The most straightforward answer to that question is no.
Pretty much all house sparrows prefer to remain in one location and live a very sedentary life. In effect, they do not tend to move around very much and they can remain in the same place throughout the year.
House sparrows often remain within one to two km of where they are born.
Of the very limited migration that occurs, it is the younger birds, particularly those that inhabit coastlines, being tempted to fly long distances. Mountain birds that have nested high between the rocks often choose to descend to a lower elevation during the winter.
The House Sparrow
Sparrows are little endearing, ubiquitous brown birds. The House Sparrow is the most abundant widespread birds in the world. The females are colored dingy brown and grey, while the males have brighter black, white cheeks, and chestnut nape markings. They are very sociable birds, and their lifespan is typically up to three years.
House Sparrows make a very distinctive chirping sound that echoes a long way. They mainly eat small plants like weeds, seeds, suet, berries, and shoots, they also consume invertebrates such as insects, and also scraps (human food wastes) which are some of the House Sparrow birds’ favourite.
The House Sparrow’s predator is the Sparrow Hawk, Tawny Owls, they are also threatened by Cats and Dogs, Raccoons, and Snakes according to the part of the world where it lives.
All birds need food, water, shelter, and nesting sites. During the winter season, it becomes increasingly harder to find food as plants go dormant and water supplies also freeze. But not all birds migrate during the cold winter season. The House Sparrows are in this category.
The House Sparrows are not migratory birds, so they stay in one area throughout the year in small colonies that is; a group of birds that live together and are dependent on each other. They sometimes wander during the non-breeding season in search of food while during the breeding season, they join in pairs, but otherwise are found in family groups and flocks.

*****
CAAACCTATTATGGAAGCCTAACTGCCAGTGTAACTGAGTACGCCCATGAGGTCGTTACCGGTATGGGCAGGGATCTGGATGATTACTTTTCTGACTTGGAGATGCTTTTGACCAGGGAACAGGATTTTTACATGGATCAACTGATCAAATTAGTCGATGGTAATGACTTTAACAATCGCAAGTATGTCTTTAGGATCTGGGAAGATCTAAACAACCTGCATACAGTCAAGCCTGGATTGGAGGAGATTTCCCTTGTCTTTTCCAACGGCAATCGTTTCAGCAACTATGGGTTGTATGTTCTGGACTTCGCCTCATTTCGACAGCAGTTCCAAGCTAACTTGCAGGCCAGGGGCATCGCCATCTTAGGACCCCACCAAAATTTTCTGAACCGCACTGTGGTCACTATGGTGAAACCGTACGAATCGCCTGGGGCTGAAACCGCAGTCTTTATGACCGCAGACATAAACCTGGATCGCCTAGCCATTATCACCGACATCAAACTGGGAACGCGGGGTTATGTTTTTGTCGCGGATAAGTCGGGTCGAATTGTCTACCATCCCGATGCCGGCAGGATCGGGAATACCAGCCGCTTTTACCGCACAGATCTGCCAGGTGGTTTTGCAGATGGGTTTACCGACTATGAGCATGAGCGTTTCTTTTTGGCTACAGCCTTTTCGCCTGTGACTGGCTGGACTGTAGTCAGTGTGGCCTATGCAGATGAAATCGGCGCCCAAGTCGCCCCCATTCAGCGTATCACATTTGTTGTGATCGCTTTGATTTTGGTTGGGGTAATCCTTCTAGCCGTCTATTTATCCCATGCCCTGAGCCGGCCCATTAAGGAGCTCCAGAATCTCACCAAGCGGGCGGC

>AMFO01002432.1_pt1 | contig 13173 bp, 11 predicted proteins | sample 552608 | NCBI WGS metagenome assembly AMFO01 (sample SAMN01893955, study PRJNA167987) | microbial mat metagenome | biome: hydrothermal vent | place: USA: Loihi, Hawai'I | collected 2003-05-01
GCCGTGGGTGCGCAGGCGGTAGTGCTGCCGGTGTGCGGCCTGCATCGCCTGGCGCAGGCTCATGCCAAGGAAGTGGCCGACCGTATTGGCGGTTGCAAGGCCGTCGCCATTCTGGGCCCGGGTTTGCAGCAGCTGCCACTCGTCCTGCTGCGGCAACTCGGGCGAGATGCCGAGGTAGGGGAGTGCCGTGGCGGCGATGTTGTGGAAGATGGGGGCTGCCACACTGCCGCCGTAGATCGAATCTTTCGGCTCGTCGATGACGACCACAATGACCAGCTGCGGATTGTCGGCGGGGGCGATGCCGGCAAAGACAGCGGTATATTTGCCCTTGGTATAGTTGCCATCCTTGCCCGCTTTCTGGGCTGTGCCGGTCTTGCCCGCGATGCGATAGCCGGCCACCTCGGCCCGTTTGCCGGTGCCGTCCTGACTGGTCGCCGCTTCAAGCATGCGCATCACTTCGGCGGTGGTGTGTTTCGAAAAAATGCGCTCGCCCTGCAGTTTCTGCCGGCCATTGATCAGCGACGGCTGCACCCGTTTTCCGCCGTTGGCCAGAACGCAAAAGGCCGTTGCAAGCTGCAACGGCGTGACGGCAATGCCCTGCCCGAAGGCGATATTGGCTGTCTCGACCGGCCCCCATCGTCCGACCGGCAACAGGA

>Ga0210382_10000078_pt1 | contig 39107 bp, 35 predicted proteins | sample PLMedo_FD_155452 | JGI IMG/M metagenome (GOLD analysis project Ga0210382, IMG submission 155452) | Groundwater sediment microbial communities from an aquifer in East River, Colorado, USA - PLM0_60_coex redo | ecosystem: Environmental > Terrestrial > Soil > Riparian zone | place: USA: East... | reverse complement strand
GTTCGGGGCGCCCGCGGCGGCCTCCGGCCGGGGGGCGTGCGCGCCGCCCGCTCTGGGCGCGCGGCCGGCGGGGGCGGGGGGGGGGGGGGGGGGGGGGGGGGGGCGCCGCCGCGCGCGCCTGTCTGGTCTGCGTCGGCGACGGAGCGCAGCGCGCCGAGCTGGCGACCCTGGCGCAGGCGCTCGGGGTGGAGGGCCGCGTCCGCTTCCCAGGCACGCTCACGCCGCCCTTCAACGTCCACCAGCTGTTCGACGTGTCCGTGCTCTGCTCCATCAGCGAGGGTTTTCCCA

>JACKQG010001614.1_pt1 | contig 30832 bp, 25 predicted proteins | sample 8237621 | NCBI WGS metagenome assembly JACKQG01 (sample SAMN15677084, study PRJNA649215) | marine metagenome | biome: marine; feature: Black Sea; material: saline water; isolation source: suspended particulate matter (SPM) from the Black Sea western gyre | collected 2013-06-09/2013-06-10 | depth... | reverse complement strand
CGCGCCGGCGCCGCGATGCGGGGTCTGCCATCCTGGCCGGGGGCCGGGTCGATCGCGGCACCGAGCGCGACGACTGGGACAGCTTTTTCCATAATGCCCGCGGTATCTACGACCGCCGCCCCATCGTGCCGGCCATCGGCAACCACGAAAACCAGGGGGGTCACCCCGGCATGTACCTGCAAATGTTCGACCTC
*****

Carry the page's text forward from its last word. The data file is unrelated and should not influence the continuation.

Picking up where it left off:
That is in summer, they nest in close association with other pairs, while in winter they flock together.
Where Sparrows Migrate in winter?
The House Sparrows are associated with human habitation. Their association with humans is thought to date back around 10,000 years ago.
In winter, House Sparrows build specially made roost nests or roost in street lights, to avoid losing heat during the winter season. House Sparrows aggressively defend their nest sites. If you would like to feed House Sparrows in winter, a mix of seeds like sunflower seeds, millet, or corn will attract them.
You could also offer them some water to drink and an area to dust-bathe in spring. You could also provide them with additional nesting space using a nest box.
Any port in a storm
Sparrows can be found everywhere because wherever humans have settled, eventually the Sparrows follow. House sparrows thrive on the food and shelter humans provide, and they prefer to live anywhere there are people.
The House Sparrow has a habit of nesting in buildings nooks and crannies like barns, factories, warehouses, large stores, packing nesting materials into stoves, dryers, and fan vents or inside roof spaces, entering through holes under the eaves.
They occasionally nest among bushes or tree branches or in vines as well. They also like to nest in dense undergrowth, the sparrow has adapted perfectly to finding places of safety to sleep in when the weather is being unkind.
The nest is a domed structure of feathers, strings, straws, or any usable material the bird can find. In winter, the House Sparrow uses its nest for resting in the day and roosting at night.
House Sparrows also threaten many other species of birds for nesting sites like the Swallows, Bluebirds, and Purple Martins. Once a pair has built a nest, they will defend their nesting territory aggressively against the other species of birds.
In conclusion, it is a no-brainer that House Sparrows thrive living near people and benefit from almost everything that humans provide. House sparrows don’t usually migrate, but they move around in flocks, usually within the area they hatched.